One of my favorite things about Johns Hopkins is that I get to count some pretty extraordinary people as my friends and fellow classmates. One of these folks is Chris Cho, an M.D.-Ph.D. student who is also a first-year graduate student in the Biochemistry, Cellular and Molecular Biology (BCMB) Graduate Program. Chris graduated from Yale University in 2012 with a bachelor’s degree in biology.
He spent a couple of years doing protein biochemistry research before joining the Johns Hopkins M.D.-Ph.D. program. After his first year of medical school, he completed a summer rotation in Jeremy Nathans’ lab—also my thesis lab—and liked it so much he decided to join the group.
I sat down with Chris to get his perspective on being a new graduate student. The starting point for our conversation was, of course, research. One of our lab’s major interests is to figure out the functions of a group of receptors, called Frizzleds. Through genetic studies using knockout mice, our lab has shown that Frizzled members are involved in processes such as neuronal axon path-finding, hair patterning, and the development of brain and retinal vasculature.
Can you describe your project in a few sentences?
It’s known that a family of proteins called 'wnts' can bind to Frizzled receptors, leading to the activation of downstream target genes in the cell. My project focuses on identifying novel modulators of Wnt/Frizzled signaling that could play important roles in regulating the blood-brain barrier or blood-retinal barrier.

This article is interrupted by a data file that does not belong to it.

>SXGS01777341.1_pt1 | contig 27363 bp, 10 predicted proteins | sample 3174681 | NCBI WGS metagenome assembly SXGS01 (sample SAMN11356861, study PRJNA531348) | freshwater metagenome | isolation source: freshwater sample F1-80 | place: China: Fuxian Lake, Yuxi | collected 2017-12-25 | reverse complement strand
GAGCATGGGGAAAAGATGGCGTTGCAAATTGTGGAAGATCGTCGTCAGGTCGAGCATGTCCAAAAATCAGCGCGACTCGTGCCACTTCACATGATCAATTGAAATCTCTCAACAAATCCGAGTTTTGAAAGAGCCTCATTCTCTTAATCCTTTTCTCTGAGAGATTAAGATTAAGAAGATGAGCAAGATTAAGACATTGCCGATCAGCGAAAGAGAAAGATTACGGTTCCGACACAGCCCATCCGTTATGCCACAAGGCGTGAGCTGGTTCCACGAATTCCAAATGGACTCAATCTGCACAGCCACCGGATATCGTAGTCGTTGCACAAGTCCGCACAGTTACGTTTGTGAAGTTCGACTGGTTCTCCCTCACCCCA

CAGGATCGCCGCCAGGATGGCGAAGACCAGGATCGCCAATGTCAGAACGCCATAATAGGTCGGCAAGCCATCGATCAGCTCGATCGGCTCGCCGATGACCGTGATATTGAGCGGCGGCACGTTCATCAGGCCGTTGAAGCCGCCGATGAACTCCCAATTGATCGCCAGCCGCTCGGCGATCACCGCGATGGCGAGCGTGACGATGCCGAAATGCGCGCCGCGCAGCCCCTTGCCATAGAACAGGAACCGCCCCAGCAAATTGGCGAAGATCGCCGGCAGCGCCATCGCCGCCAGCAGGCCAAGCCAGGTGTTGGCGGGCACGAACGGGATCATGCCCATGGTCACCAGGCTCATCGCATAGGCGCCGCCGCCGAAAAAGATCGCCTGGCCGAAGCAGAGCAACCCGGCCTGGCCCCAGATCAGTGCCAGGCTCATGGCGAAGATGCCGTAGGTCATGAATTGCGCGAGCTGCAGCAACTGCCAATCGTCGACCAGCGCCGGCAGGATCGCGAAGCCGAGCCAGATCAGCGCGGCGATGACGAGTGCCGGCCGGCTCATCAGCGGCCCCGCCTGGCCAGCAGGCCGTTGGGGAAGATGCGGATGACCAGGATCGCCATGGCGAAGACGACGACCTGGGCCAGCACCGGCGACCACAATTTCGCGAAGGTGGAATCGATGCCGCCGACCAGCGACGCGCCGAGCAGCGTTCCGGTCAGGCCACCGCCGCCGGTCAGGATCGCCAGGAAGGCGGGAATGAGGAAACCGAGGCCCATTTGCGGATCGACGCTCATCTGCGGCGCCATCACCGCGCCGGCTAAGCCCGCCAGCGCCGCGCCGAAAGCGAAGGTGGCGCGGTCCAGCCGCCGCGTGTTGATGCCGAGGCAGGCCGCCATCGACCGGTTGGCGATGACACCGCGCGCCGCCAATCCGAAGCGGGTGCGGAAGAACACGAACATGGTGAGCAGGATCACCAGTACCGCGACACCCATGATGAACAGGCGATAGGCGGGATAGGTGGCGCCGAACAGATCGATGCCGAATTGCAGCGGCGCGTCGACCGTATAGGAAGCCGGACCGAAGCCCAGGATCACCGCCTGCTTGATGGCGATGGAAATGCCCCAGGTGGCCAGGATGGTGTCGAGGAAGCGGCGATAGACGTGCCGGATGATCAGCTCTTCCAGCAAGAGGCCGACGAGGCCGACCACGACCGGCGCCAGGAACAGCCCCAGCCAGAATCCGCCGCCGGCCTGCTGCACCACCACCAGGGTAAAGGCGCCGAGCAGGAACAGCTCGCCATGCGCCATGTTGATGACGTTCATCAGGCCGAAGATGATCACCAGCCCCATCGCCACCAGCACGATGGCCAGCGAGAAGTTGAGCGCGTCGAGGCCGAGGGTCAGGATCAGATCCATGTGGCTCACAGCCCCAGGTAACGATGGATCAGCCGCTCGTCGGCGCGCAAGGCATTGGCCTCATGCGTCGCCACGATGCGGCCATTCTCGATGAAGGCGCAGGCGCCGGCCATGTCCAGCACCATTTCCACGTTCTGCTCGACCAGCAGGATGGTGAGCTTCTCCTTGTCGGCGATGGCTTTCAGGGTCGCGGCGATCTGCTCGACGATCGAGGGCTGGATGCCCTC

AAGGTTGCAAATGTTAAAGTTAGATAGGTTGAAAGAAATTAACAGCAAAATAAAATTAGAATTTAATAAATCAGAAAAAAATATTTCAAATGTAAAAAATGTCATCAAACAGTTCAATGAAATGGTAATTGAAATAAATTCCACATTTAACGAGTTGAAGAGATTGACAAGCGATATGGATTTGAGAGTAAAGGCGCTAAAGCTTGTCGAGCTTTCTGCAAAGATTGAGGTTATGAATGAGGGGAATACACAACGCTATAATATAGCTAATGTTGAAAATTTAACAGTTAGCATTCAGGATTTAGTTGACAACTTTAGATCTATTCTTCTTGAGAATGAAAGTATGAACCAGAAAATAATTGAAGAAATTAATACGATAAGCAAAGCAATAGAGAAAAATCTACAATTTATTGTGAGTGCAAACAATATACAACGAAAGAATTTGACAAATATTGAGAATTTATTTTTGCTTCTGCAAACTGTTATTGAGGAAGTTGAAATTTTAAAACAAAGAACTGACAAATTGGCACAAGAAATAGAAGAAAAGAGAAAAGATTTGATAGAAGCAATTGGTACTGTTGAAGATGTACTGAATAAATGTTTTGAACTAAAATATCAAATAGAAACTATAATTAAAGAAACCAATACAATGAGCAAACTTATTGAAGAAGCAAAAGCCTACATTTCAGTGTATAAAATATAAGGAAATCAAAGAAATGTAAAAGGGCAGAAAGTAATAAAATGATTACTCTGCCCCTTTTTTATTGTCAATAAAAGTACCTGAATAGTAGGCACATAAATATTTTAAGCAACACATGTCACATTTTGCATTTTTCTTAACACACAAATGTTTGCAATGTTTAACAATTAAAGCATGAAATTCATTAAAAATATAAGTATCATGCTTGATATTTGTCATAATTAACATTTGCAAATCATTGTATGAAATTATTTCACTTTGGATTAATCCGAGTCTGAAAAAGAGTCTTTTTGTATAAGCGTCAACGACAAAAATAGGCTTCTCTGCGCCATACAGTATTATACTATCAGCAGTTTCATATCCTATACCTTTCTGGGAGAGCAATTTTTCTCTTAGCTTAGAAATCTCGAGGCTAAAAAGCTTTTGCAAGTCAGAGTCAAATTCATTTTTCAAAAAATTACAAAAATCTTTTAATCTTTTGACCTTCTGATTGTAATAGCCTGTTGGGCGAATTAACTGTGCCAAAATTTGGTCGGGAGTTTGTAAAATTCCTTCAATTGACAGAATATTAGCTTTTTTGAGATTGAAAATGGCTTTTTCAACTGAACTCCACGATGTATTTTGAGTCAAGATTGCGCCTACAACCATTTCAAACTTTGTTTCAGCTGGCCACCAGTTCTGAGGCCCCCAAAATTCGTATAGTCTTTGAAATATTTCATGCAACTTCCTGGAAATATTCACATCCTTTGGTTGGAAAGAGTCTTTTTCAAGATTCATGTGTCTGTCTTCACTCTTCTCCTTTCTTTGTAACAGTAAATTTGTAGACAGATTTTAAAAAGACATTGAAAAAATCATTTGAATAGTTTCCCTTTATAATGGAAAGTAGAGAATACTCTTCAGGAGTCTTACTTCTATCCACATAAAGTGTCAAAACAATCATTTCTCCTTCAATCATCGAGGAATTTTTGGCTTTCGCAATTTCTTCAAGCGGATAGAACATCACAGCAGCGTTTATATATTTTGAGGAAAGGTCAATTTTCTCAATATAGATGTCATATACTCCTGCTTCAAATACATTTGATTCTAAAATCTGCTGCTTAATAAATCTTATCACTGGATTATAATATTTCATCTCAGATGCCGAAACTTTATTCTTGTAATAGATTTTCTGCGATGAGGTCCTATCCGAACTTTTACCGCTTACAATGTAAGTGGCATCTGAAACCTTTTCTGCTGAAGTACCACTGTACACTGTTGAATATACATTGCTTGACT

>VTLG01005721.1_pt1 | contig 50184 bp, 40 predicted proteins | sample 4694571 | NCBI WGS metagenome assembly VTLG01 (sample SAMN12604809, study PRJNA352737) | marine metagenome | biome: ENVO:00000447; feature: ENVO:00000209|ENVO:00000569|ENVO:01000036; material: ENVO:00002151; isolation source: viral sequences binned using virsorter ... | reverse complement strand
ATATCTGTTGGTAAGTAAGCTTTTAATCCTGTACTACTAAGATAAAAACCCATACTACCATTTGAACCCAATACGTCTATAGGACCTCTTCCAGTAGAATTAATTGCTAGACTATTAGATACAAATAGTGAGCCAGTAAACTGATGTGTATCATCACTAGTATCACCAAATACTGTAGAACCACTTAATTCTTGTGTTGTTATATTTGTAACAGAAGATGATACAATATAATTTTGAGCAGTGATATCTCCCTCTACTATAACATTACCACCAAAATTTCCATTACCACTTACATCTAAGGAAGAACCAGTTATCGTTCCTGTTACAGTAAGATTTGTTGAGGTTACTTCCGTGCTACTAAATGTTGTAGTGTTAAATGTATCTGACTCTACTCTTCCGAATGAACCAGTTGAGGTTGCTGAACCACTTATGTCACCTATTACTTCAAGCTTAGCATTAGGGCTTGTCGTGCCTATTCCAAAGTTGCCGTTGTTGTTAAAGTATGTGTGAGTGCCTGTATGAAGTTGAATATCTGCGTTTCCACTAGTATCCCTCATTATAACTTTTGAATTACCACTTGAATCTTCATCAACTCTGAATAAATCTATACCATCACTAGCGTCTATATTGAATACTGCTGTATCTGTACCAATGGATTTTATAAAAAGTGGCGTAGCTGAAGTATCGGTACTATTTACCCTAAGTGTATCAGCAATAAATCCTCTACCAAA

What do you like most about being a graduate student?
Being in graduate school is a very personal adventure, one that allows you to be eccentric and creative, but also makes you think tirelessly about the problems you’re working on.
What do you find most challenging about being a first-year grad student?
Trying not to get too carried away with new—potentially crazy?—ideas and experiments for my projects. Also, trying to maintain a healthy lifestyle with all the free food!
Can you describe your most embarrassing moment in lab?
I think it was during the first week of my summer rotation, when I tried to stack my own pipette tips and managed to spill the entire tray of 1000-plus tips all over the floor. I wouldn’t say it was the best first impression.
Though lab can often take up a major portion of students’ time, Chris still manages to find time to participate in other activities. Outside of the lab and classroom, Chris is involved in the Johns Hopkins Student Sight Savers Program, a volunteer group in which trained medical students provide free vision screenings to the underserved community.
In addition to training to become a fabulous physician/scientist, Chris is also a ballet dancer who has danced with student ballet companies at both Yale and Johns Hopkins. Currently, he is preparing to perform the lead male role of Leo Delibes’ Coppelia in the university ballet’s spring show.